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David Nguyen

McNair Scholar David

David Nguyen is an undergraduate studying biology at Eastern Washington University and a Ronald E. McNair Scholar. His interests include public health, higher education, infectious disease, social determinants of health, and mathematical and computational modeling. He is currently investigating the impact of health behaviors on the academic performance of first-year college students. In addition to his research; he also works as a group facilitator for biology courses in the Program Leading to University Success at EWU, and previously tutored students in biology and chemistry courses through the College Assistance Migrant Program. In between academics, research, and work—he finds plenty of time to go to the movies and binge watch TV shows.

McNair Faculty Research Mentor: Dr. Krisztian Magori - Environmental Science

McNair Research Title: Evaluation of the Utility of the American College Health Association's National College Health Assessment II Survey for Identification of Health Behaviors and Risks Associated with Academic Performance

McNair Research Abstract: Poor academic performance and low rates of degree completion are problems that face institutions of higher learning. Studies investigating the effects of health behaviors and risks on student academic performance have shown there is an association between student health and academic performance. Therefore, identifying student health behaviors and risks relevant to academic performance would be beneficial to educational institutions and the students they serve. This information is necessary for student health services to effectively design and target evidence-based health programs to improve student outcomes.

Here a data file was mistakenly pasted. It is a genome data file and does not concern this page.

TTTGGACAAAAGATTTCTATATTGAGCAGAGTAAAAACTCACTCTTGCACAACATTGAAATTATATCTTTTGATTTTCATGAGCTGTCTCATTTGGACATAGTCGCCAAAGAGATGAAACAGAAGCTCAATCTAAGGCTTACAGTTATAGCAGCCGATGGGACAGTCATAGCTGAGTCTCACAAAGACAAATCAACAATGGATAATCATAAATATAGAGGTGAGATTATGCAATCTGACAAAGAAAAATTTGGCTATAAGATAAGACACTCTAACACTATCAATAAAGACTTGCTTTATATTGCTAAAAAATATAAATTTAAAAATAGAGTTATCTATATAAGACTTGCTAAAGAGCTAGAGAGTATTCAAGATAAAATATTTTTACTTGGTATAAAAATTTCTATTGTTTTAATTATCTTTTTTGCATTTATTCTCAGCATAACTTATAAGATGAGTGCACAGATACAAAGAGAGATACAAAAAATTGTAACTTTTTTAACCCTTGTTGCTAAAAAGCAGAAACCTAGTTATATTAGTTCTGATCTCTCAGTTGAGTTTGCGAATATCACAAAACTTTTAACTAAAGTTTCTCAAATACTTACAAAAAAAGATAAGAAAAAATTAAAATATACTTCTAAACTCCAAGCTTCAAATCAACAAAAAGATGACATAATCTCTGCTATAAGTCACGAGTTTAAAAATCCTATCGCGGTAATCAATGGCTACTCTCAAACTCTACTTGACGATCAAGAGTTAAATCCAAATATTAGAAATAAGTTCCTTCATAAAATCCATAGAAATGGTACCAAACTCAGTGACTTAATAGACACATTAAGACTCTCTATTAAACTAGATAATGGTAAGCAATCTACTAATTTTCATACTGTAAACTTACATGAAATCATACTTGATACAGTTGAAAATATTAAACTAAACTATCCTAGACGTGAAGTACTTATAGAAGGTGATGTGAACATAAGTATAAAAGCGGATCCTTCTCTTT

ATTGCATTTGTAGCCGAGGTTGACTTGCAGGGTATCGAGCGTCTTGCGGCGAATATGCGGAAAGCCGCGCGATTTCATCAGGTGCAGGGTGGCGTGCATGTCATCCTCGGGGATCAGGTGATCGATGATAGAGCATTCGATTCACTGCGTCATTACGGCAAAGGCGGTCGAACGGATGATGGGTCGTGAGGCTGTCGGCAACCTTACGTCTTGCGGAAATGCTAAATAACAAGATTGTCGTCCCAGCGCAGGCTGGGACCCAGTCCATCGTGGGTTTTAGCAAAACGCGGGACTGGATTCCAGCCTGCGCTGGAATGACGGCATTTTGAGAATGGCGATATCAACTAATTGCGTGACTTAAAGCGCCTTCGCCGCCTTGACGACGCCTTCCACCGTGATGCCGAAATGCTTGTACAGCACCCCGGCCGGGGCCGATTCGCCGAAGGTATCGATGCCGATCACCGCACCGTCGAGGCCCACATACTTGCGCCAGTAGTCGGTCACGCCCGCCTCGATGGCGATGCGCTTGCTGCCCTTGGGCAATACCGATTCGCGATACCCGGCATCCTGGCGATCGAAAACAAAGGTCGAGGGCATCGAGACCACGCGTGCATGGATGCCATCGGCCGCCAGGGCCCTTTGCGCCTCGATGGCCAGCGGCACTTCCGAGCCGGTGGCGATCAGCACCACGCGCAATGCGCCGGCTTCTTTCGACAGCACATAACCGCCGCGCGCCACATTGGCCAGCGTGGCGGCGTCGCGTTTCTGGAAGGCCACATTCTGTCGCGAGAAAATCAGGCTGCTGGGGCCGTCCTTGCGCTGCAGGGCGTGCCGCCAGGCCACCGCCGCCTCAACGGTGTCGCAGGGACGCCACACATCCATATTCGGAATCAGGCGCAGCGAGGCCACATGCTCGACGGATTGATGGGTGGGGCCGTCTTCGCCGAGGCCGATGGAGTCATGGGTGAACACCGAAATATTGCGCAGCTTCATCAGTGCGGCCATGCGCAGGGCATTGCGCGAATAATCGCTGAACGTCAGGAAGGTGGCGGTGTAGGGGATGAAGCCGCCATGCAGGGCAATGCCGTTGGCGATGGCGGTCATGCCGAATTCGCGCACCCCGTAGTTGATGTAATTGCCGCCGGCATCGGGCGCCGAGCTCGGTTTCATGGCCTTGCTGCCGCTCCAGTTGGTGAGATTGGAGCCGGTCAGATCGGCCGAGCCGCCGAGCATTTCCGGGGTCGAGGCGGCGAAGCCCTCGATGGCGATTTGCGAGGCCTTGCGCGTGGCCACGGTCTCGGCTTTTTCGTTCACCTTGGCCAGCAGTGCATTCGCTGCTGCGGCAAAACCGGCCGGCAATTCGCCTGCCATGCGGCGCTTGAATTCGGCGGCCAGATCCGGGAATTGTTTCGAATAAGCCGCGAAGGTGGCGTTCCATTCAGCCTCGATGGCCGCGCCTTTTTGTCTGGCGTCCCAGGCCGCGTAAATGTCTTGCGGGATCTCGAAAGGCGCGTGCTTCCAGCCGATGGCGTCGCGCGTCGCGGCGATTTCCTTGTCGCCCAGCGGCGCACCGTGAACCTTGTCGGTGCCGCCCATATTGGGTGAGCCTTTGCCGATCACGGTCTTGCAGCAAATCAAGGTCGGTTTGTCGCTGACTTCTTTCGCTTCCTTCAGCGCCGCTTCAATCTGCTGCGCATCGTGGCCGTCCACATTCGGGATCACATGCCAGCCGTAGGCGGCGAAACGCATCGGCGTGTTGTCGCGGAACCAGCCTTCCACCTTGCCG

To evaluate the utility of the National College Health Assessment II (NCHA II), a commonly administered college health survey, that the administering company claims is useful for identification of common health and behavior risks relevant to academic performance.
We used NCHA II data collected from a public university at four intervals between 2010 and 2016. The rank order of association between a selection of student health factors and academic performance were determined using logistic regression and boosted classification trees. The results of these secondary analyses were compared with the rank order of student health factors that is presented in the NCHA summary report provided by surveyors to universities.
We found that student health factors identified by the NCHA II summary report as commonly affecting student academic outcomes were inconsistent with our secondary analyses. The summary report ranked student stress and anxiety as the top health factors impacting academic performance. Our secondary analyses found that the effects of stress and anxiety on student academic performance are not statistically significant and that depressive correlates were
the most significant student health factors. College health services that use NCHA II data should be aware that inferences based on the summary report may be misleading, and that secondary analysis is necessary for accurate inferences.

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